For a nature documentary, you can't really have a detailed script because you can't predict what the animals will do. You can have a treatment or an outline or a set of goals. You can described the planned thematic and stylistic approaches. You can have storyboards and visual shot lists of possible goals, but you can't be certain of getting those.

    For a current events documentary like human response to a natural disaster, it's likewise difficult to have a detailed script.

    There are types of docs where the filmmaker may have decided ahead of time the exact story or message he wants to tell, and he plans on bending the acquired material to convey his message. In those cases it might be more scripted, but you normally wouldn't script interviews unless they are portrayed as reenactments.


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    #3
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    Not sure where you are in the process, or exactly why the narrator is concerned. Is he/she famous and perhaps wondering if he/she wants to be associated with your project? Anyway...

    Before you've rolled any film, it's common (or at least not uncommon) to be asked to provide a minute-by-minute breakdown of what will be shown on screen and maybe said in VO. Not a huge deal for short newsmagazine and similar stories; mainly a tool to show that there really is a visual story to be told that needs/fills the length of time allotted. Becomes something a of a shooting script or plan...and at least a baseline for the story: "I know we can get this story and tell it this way...if something better unfolds during the shoot, we maybe able to get that that."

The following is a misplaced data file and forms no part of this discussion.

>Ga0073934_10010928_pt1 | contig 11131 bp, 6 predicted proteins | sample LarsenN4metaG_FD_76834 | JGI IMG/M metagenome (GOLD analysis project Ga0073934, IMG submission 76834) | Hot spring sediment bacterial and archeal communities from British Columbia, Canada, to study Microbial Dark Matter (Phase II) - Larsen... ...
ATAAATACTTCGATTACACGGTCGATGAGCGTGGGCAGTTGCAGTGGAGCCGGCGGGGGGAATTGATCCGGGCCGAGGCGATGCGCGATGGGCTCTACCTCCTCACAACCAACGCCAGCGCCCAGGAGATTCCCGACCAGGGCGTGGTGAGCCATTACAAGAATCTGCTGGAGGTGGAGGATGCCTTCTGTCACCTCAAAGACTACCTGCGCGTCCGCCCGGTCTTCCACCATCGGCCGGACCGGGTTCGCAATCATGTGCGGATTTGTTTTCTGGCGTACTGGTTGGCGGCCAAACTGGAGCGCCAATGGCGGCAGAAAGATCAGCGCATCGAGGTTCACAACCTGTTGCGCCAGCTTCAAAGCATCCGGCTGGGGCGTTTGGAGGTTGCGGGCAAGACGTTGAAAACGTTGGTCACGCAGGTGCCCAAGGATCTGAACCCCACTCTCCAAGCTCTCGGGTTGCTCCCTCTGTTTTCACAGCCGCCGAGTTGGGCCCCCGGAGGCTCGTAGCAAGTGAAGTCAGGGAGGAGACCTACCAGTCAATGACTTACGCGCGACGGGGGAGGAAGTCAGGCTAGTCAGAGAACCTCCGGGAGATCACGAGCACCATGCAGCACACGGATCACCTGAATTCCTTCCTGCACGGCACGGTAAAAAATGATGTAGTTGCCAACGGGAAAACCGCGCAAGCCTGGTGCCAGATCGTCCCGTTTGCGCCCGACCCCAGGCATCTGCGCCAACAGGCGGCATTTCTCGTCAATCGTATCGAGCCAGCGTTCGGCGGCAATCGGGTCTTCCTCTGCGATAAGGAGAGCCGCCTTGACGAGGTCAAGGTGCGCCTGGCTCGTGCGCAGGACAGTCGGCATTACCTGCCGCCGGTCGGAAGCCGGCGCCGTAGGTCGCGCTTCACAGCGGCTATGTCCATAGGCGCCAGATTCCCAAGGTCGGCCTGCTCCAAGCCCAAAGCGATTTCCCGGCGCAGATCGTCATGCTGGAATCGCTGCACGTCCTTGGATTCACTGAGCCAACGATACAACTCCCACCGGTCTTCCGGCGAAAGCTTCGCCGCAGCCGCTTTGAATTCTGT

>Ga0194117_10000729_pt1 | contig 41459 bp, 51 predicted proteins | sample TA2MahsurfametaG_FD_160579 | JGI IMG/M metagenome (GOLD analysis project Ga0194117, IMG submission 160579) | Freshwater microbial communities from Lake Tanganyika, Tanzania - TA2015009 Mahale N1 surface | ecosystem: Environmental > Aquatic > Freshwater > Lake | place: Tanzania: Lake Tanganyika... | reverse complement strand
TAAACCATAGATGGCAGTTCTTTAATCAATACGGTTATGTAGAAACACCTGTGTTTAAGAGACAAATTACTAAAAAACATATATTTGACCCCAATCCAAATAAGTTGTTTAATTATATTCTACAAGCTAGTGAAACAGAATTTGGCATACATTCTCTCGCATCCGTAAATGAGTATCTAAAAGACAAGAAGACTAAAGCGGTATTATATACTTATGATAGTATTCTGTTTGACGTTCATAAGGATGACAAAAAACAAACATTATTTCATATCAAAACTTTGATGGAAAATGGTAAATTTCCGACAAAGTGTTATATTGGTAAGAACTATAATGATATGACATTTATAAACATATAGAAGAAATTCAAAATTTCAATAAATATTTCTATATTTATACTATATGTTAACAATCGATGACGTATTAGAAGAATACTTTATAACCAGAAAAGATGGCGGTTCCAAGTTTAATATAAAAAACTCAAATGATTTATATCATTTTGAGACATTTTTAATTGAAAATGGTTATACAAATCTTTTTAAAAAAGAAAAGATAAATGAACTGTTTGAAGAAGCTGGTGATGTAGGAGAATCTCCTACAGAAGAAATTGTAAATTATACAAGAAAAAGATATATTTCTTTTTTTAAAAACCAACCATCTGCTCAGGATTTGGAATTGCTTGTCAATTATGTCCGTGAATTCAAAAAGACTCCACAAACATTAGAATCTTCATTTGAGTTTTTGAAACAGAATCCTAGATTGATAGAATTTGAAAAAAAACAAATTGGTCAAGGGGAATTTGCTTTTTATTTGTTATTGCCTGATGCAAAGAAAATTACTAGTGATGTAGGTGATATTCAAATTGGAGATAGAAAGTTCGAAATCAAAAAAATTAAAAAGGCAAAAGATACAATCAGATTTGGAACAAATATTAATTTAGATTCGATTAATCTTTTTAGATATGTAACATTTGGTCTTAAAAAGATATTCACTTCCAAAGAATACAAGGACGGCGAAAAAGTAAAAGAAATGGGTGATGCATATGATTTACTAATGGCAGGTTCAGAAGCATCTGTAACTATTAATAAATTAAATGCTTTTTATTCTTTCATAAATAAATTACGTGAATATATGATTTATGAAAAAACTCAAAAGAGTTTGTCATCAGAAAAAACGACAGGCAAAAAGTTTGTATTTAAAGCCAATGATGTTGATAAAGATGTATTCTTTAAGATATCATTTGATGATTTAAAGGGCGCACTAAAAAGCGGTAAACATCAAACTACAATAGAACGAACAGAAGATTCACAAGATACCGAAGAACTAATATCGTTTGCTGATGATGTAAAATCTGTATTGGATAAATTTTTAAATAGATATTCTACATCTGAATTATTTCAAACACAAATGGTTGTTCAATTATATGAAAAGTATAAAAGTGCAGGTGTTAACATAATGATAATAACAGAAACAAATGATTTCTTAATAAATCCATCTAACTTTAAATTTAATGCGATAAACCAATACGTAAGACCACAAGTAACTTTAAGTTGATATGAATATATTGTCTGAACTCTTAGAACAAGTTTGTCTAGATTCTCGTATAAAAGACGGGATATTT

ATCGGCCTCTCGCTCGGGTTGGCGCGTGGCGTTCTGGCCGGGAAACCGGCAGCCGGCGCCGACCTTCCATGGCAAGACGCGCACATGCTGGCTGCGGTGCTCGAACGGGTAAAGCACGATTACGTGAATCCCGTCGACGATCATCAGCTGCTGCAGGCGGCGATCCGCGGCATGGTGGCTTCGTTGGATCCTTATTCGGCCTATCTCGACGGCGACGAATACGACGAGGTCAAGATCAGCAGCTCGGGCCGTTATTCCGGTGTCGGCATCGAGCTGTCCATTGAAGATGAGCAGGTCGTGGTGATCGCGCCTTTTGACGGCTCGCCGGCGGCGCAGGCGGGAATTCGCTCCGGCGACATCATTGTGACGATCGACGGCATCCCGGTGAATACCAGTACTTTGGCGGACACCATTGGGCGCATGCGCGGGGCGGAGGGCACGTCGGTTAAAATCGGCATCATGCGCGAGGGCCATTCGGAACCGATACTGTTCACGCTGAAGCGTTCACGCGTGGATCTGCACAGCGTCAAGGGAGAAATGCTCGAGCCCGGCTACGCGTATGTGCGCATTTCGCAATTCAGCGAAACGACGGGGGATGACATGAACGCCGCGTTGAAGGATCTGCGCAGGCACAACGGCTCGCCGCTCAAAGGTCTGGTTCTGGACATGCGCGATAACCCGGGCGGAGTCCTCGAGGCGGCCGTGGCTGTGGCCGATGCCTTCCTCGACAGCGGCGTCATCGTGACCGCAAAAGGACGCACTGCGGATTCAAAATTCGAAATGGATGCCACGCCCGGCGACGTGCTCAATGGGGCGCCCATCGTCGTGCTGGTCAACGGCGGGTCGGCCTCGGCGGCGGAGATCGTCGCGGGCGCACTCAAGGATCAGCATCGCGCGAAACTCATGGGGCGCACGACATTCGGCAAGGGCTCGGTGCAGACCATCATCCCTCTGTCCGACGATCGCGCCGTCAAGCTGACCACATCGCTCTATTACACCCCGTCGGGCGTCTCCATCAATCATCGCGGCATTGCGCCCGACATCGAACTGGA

Or are you partway or totally into post? Have you gotten to a paper cut or the beginnings of a radio cut? Again, can you get to a minute-by-minute description of how you think the edit may end up?

    I guess this depends on what the narrator's concern is. Has he/she provided any detail on that?
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    #4
    Senior Member fatman's Avatar
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    yes our target narrator is famous. I have not yet started production other than bits I've shot while doing (primarily) other shoots. So I would say at most 5% is shot. So this is very much pre-production stage. I don't know what the concern is beyond the 'fleshed out' comment. We've since sent out a longer more detailed document.

    I wonder if they want word-for-word narration- but I wouldn't want to do that until after speaking more extensively w/ them.